Even as the Guyana Sugar Corporation begins shedding staff from Wales Estate ahead of its planned closure later this year, the Guyana Agricultural and General Workers Union (GAWU) Monday dismissed plans to provide lands to workers for farming.
Reacting to the announcement by Chairman of Guysuco’s Board, Professor Clive Thomas in the privately-owned Stabroek News newspaper at the weekend, GAWU President Koma l Chand said diversifying into vegetable (cash-crop) farming. “That will not really absorb the workers because many of them would not be able to engage in vegetable farming because of many challenges,” he told Demerara Waves Online News.
He said constraints include poor drainage, absence of refrigeration facilities, inadequate market opportunities and existing competition.
Chand again reiterated GAWU’s position that it would unprofitable for private cane farmers to have their canes transported to Uitvlugt Estate, West Coast Demerara due to the high transportation cost and the lowering of sucrose content.
Asked whether it would be more feasible for Guysuco to pay the transportation costs for harvested canes from Wales to Uitvlugt, the GAWU President said that approach would work only if the government purchases the cane as is done in parts of Africa. “Rather than they be paid for the sugar produced from the cane, they would be paid for the tonnage of canes produced so that is one of the ways to save farmers who are there and the would-be farmers,” he said.
GAWU Monday said in a statement that on Friday, 5th January, 2016, about 60 field and factory workers at Wales were given marching orders by Gusyuco. “They were told that they were no longer engaged in employ of the Estate on the ground that they were temporary workers. These workers worked previous crops at the Estate. A few of them, including young females, we understand, were told they could be further employed to cut and load canes, if they wished,” said the union.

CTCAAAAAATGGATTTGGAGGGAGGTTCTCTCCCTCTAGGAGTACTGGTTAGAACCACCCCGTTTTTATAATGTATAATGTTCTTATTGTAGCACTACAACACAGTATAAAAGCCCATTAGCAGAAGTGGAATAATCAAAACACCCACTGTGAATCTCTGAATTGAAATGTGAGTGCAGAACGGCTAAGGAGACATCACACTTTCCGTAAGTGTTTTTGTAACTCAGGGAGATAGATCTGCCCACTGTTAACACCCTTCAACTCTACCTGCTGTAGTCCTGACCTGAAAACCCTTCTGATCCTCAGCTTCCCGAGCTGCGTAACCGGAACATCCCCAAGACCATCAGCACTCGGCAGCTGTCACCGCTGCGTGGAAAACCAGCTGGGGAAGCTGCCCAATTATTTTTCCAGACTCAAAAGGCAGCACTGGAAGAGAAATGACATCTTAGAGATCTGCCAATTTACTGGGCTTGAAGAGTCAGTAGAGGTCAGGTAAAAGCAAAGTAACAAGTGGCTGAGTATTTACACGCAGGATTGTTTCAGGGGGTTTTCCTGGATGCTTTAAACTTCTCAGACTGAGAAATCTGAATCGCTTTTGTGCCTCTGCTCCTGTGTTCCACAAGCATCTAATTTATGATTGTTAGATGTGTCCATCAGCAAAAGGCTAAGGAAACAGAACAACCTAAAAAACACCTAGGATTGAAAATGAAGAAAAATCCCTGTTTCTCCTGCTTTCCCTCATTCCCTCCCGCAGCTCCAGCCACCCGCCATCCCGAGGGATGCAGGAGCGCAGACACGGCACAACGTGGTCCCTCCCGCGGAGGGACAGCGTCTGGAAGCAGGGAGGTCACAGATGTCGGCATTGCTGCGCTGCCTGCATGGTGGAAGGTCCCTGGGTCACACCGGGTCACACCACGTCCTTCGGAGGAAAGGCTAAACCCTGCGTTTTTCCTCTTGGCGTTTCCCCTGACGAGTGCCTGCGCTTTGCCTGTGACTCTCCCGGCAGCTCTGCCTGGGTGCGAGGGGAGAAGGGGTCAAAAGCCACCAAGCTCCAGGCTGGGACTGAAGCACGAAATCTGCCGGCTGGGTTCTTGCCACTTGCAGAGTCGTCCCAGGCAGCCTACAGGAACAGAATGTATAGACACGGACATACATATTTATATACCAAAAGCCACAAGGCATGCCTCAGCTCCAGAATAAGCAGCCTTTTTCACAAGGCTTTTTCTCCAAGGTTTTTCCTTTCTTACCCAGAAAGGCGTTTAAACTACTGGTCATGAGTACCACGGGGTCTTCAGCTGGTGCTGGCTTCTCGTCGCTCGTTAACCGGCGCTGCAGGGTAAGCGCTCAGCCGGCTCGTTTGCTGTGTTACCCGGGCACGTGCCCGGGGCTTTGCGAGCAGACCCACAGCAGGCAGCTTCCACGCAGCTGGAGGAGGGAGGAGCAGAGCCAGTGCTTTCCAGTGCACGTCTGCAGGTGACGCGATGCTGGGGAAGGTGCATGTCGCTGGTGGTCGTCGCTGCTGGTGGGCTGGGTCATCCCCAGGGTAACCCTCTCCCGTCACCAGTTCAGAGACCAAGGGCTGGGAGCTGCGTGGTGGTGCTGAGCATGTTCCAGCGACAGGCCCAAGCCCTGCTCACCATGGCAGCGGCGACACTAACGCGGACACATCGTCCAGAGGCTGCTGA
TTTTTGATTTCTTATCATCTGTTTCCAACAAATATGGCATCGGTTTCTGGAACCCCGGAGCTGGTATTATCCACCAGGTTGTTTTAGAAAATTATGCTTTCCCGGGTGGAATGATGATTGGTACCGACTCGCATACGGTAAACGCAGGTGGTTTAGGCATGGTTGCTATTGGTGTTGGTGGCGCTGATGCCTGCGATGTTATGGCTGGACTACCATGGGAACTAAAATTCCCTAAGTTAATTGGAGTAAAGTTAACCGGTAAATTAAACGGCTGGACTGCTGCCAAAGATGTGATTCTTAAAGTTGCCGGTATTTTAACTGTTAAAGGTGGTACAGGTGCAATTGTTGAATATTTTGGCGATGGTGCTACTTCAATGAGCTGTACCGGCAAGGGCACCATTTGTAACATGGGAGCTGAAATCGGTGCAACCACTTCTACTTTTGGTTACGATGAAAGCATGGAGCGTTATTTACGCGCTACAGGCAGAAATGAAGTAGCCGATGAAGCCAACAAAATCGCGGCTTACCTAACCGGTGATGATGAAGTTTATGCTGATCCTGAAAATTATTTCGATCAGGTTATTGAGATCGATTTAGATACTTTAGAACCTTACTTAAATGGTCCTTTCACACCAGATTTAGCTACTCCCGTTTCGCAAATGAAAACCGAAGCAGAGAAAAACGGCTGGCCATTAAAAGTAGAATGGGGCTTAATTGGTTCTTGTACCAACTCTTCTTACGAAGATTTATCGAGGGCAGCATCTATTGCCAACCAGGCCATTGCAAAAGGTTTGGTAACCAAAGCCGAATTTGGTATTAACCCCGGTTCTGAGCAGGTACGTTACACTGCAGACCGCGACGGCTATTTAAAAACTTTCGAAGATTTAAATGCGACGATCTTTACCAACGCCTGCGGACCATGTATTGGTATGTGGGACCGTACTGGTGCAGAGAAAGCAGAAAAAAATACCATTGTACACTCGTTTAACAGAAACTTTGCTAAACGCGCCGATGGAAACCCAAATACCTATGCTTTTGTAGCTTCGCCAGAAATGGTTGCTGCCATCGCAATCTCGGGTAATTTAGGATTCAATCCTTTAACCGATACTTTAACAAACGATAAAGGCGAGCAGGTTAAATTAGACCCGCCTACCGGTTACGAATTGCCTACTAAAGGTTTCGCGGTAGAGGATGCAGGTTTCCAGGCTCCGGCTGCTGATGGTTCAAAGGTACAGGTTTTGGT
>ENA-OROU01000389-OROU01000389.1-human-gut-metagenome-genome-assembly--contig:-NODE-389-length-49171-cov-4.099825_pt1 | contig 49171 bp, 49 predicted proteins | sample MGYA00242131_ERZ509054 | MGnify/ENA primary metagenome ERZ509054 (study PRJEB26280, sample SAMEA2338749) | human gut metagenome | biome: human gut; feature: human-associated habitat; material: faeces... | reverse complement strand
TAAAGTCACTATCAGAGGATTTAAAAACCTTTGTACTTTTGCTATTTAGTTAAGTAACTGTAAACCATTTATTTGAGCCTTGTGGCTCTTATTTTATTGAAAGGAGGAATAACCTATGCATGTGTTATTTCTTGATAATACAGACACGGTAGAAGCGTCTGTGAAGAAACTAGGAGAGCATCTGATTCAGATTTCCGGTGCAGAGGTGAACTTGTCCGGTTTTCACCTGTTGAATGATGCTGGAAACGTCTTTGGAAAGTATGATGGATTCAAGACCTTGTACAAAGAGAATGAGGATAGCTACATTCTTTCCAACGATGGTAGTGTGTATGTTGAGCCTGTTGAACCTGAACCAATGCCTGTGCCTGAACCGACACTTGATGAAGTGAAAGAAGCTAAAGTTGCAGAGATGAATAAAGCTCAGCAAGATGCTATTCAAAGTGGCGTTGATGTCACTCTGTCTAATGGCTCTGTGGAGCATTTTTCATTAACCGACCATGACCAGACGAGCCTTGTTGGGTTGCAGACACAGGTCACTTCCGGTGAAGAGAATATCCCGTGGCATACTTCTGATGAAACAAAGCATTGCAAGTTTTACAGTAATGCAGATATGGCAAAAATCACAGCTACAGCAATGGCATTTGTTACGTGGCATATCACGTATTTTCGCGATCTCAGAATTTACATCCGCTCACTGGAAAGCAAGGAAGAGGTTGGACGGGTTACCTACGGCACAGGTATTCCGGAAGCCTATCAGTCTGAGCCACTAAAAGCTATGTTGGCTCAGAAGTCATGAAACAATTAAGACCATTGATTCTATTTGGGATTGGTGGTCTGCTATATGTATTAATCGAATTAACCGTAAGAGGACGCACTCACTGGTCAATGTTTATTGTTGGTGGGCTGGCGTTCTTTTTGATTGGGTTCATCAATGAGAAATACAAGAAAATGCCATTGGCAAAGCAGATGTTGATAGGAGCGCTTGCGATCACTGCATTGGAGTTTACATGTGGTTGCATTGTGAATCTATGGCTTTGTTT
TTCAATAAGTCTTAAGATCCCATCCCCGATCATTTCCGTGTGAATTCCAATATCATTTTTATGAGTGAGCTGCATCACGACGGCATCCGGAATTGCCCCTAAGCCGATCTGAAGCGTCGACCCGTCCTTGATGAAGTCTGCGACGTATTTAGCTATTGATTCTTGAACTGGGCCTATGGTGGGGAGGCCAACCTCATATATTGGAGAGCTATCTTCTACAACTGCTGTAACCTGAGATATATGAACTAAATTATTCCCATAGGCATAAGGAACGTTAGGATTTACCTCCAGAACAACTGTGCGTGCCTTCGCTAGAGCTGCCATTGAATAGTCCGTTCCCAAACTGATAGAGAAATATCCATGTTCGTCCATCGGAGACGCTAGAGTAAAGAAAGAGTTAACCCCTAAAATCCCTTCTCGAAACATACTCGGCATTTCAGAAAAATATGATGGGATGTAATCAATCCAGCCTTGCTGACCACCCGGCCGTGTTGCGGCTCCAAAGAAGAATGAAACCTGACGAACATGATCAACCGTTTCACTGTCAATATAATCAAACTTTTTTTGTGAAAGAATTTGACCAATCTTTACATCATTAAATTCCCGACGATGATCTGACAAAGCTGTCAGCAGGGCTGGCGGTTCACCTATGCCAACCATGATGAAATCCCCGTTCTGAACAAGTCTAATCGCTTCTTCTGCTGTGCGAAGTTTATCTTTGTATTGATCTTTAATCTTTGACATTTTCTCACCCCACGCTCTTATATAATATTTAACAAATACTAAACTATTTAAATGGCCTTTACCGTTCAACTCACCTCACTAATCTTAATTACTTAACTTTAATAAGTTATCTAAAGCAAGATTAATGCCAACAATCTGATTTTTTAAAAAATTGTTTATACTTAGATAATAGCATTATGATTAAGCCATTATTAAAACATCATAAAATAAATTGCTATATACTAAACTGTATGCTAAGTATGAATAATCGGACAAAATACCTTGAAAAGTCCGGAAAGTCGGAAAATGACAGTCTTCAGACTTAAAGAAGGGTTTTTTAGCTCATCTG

GAWU added that on Monday, 8th February, 2016 more than 50 planters were were reportedly told by GuySuCo officials that if they did not to take up employment at Uitvlugt Estate and did not agree to accept severance pay within the three (3) days, it would be regarded by GuySuCo that they have opted to leave the Estate’s employ.
“GAWU condemns the so-called interviews at the instance of GuySuCo with the workers and the high-handedness adopted. The Union also wishes to point out that the interviews are being conducted behind the backs of the workers’ Unions – GAWU and the National Association of Agricultural, Commercial and Industrial Employees (NAACIE).
Chand rejected Professor Thomas’ claim that GAWU’s representatives did not attend Guysuco Board meetings or the union would have known about the closure and plans for Wales Estate. Chand said the General Secretary of GAWU, Seepaul Narine never took up the position as a director of the sugar corporation. “GAWU is not a member of the board. The government selected the General Secretary of GAWU to be on the board. It will be a conflict of interest for him to serve on the board and be part of GAWU’s negotiating team which might take positions contrary to the board’s positions on issues,” he said.
The GAWU President said Narine has written to Guysuco declining his selection as a board member but advised that the union would be willing to select its representative. “It ought not to be selected by the government or the minister,” he said.